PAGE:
Increasingly, the US government is imposing sanctions as an integral part of its foreign policy, and financial institutions, especially those in capital markets, have been caught in the crossfire. With penalties for sanctions violations mounting, financial players within capital markets are increasingly called upon to assess and address the risks associated with their products and services that are vulnerable to exploitation by sanctions violators, and accomplishing this is not easy.
Office of Foreign Assets Control (OFAC)
New sanctions are continually being imposed, making life difficult for banks, which must comply or face stiff penalties. In the past, much of the work toward sanctions compliance involved burdensome manual tasks, but today, technology can lift off much of the load. Since compliance is not an option and pleading ignorance doesn’t work, banks are turning to tools such as intelligent process automation to do the job better and quicker.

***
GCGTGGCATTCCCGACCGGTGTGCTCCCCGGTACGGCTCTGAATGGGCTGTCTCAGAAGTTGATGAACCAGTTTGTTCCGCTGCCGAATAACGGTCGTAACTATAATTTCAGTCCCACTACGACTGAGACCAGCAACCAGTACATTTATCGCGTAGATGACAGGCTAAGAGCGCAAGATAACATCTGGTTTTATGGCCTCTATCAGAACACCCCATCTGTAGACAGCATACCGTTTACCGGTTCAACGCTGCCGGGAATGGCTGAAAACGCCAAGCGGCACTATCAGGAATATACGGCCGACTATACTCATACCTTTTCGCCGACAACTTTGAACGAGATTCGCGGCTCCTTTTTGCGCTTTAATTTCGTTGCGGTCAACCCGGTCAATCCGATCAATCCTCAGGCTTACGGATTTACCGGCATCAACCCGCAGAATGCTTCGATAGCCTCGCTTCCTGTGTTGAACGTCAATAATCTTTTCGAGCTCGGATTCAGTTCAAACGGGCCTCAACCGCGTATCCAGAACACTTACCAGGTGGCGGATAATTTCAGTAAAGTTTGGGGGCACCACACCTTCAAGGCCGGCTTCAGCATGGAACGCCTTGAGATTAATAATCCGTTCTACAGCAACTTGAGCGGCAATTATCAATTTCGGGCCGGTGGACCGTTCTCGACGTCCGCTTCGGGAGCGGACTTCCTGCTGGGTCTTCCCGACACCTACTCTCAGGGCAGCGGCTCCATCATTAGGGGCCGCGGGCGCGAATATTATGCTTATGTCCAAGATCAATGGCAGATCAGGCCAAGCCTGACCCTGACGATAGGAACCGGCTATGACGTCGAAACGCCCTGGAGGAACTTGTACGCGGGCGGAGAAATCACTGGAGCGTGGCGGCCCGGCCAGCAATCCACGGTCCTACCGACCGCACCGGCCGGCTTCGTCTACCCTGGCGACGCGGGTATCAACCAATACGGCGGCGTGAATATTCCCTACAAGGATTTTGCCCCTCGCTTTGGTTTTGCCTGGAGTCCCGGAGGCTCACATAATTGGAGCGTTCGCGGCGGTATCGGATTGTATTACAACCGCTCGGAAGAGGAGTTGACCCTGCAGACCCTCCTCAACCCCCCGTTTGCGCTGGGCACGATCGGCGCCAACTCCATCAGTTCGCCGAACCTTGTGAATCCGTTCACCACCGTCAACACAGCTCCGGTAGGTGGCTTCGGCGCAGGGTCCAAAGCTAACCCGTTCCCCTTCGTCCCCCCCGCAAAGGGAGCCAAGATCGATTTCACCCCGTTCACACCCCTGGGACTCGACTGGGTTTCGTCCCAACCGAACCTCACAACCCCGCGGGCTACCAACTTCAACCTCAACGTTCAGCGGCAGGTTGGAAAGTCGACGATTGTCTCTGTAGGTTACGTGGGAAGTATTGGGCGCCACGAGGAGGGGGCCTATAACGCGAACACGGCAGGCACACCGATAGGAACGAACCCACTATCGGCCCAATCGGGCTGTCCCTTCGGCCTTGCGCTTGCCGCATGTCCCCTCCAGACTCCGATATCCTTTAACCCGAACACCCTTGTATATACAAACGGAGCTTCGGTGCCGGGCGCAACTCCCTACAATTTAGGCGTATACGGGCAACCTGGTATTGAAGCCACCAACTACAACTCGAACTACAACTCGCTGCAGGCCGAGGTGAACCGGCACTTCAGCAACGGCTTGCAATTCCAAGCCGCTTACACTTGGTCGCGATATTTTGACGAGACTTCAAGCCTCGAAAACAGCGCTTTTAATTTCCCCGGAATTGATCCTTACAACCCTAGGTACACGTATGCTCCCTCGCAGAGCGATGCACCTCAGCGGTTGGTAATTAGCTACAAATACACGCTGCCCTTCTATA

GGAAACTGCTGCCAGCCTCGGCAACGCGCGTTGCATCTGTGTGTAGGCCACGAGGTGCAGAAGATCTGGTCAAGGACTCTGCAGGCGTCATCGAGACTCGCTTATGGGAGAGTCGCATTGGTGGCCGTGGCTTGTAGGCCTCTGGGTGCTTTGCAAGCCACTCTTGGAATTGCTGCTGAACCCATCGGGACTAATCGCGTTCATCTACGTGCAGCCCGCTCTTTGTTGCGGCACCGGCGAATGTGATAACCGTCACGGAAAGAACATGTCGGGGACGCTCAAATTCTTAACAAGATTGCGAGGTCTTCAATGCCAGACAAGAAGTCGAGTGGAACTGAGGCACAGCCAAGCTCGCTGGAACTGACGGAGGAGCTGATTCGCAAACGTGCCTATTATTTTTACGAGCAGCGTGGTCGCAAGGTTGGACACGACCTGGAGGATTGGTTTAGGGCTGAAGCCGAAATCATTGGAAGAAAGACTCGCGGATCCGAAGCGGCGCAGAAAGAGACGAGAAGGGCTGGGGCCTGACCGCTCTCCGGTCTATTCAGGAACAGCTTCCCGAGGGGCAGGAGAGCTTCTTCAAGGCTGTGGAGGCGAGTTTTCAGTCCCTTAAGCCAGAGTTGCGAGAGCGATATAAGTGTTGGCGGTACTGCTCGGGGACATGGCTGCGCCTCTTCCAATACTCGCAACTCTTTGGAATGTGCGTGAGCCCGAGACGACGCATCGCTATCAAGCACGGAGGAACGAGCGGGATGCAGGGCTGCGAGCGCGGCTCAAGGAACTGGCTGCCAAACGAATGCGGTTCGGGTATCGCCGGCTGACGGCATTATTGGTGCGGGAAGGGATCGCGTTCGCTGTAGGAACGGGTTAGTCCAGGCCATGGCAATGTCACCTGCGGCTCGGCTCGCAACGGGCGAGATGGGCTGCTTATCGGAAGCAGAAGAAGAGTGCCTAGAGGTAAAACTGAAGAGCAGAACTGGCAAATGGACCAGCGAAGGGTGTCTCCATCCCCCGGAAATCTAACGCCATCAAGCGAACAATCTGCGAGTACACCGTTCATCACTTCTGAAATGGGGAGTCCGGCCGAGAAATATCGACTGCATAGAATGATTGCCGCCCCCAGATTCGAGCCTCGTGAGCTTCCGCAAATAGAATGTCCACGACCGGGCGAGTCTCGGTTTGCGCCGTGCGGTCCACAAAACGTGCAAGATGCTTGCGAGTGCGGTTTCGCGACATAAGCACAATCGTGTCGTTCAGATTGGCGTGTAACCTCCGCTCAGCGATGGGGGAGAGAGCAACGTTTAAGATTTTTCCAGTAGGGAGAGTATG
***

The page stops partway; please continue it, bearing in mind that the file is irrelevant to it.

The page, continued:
“Trade Based Money Laundering (TBML) is an important component of the underlying system that supports all transnational crime. It’s far more complex than any other type of financial investigation and requires a lot more co-operation across agencies and across national jurisdictions,” says Mark Giuffre, former special agent for the American Drug Enforcement Administration.